This year record low water levels have spurred the Michigan government to spend over $20 million on dredging. Many hope dredging will enable recreational and commercial boating to continue, preventing revenue loss.
The dependent relationship between energy and water is important, but in a water-rich state like Michigan, it’s easy to overlook. Skip Pruss discusses the water-energy nexus and its potential impact on the future of the Great Lakes. Pruss is a Principal at 5 Lakes Energy and former Deputy Director of the Michigan Department of Environmental Quality.
Today on Current State: Curtis Hertel on plans to run for Senate; former congressman advocates for mental health; Lansing City Council president's response to budget proposal; and measuring water quality over the years in the Great Lakes.
It’s been 100 years since the International Joint Commission conducted a Great Lakes-wide bacteriological study. Scientists are now looking to recreate the 1913 research; the 100 years study will assess how water quality in the Basin has changed over time.
Scientists have conducted extensive research on the plastic-filled gyres of the ocean. This past summer, however, researchers decided to look inland for the first time and measure plastic pollution in the Great Lakes. Some of the groups' water samples had concentrations of plastic greater than those found anywhere else. The study has resulted in several other projects. Chemistry professor Dr. Sherri Mason discusses the plastic pollution in the basin.
Today on Current State: The iconic SS Badger's future; gender imbalance in medical research; summer road construction East Lansing; the Safe Patient Care Act; and a preview of the Wharton Center's remaining lineup.
The iconic Michigan steamship, the SS Badger, may lose its permit to dump spent coal into Lake Michigan. The Ludington company that owns and operates the Badger, Lake Michigan Carferry, expects to hear soon from the U.S. Environmental Protection Agency about its request to continue the practice.
The 55th annual Detroit Boat Show runs now through Sunday at Cobo Center. The expo showcases everything from power boats to pontoons, and even a little Great Lakes history. This year is the bicentennial of the epic Battle of Lake Erie, which occurred during the War of 1812.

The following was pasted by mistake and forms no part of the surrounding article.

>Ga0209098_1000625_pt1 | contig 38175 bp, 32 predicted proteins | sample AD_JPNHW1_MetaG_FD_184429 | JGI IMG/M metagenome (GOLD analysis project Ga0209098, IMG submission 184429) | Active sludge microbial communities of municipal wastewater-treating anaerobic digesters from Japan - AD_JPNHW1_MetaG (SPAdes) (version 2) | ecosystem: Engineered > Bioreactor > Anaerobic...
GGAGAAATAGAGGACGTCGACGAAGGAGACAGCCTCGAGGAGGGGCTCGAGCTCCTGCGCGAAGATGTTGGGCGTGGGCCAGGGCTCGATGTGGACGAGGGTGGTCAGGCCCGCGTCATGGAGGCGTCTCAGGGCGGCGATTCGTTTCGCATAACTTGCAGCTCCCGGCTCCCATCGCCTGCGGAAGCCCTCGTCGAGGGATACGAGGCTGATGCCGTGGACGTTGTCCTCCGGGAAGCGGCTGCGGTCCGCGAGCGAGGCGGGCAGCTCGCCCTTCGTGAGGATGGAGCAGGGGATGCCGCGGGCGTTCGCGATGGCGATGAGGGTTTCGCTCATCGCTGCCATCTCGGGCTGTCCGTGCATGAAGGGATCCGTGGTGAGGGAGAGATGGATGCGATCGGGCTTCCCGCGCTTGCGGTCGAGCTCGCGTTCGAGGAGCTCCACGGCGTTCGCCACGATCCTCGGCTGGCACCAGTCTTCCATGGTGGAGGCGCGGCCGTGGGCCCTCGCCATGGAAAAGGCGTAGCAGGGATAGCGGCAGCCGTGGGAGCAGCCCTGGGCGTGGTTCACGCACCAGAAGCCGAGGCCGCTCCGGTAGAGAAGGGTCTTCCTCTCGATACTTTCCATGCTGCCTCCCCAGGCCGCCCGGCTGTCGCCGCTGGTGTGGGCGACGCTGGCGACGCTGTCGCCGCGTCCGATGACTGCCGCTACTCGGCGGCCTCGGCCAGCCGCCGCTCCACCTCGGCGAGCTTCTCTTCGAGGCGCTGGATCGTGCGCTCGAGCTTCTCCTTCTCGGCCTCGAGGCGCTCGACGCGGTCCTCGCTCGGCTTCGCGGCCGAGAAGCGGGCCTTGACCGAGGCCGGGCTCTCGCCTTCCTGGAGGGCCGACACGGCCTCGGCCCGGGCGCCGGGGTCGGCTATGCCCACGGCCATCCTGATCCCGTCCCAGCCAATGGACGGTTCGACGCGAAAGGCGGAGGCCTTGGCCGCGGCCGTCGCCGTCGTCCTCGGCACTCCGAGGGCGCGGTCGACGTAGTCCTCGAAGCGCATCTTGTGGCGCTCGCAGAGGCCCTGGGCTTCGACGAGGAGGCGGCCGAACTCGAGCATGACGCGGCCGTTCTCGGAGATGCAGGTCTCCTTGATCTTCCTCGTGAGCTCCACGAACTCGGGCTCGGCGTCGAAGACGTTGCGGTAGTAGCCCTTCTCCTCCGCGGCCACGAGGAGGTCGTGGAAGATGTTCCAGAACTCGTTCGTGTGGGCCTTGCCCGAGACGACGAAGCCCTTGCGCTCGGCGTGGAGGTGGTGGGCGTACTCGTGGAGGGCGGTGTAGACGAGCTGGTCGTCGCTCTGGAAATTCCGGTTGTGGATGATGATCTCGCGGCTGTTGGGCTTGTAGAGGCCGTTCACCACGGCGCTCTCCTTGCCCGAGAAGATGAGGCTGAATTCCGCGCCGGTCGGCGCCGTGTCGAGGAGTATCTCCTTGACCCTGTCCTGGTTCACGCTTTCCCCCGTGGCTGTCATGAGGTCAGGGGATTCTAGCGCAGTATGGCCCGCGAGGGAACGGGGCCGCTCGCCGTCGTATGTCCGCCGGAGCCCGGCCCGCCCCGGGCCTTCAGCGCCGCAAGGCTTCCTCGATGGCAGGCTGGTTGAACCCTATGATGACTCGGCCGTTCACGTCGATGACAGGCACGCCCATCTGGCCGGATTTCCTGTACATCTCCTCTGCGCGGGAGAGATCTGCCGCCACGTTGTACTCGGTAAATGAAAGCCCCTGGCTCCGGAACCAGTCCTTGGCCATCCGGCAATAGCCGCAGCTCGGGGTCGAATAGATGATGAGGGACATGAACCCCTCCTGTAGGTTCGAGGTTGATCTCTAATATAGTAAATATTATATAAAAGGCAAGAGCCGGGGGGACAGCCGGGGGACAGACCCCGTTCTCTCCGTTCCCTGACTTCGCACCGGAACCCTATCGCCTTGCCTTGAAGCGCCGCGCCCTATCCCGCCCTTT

Tall ships of the British and United States navies clashed in September of 1813. The Americans won this crucial battle, which may be best-remembered for the famous message delivered by Commodore Oliver Perry: “We have met the enemy, and he is ours…”
The Great Lakes’ record-low water levels are rightly receiving all of the attention now, but evidence is growing that Michigan’s fragile groundwater resources are quietly becoming a concern for the future.
Robert Glennon, professor of law and public policy at the University of Arizona and author of “Unquenchable: America’s Water Crisis and What to do About It,” knows Michigan well and shares his insights.
This month Lake Michigan and Lake Huron hit record low water levels. The receding water is causing environmental and economic problems in the Great Lakes Basin.
To offset the water levels, Governor Rick Snyder has proposed a $21 million budget to dredge harbors. Patrick Doran, director of conservation for the Michigan Chapter of the Nature Conservancy and Jon Allan, director of the Office of the Great Lakes, discuss dredging and the future of the Great Lakes’ water levels.
Drought conditions are contributing to a continued drop in the level of Lake Michigan, and operators of harbors and docks in the northwestern Lower Peninsula say it's causing hazards and hassles for residents and boaters.
Eighty-seven people drowned in the Great Lakes last year. That’s tragic and unacceptable, according to Bob Pratt. In 2007, Pratt founded the Great Lakes Surf Rescue Project and started training surfers in lifesaving techniques.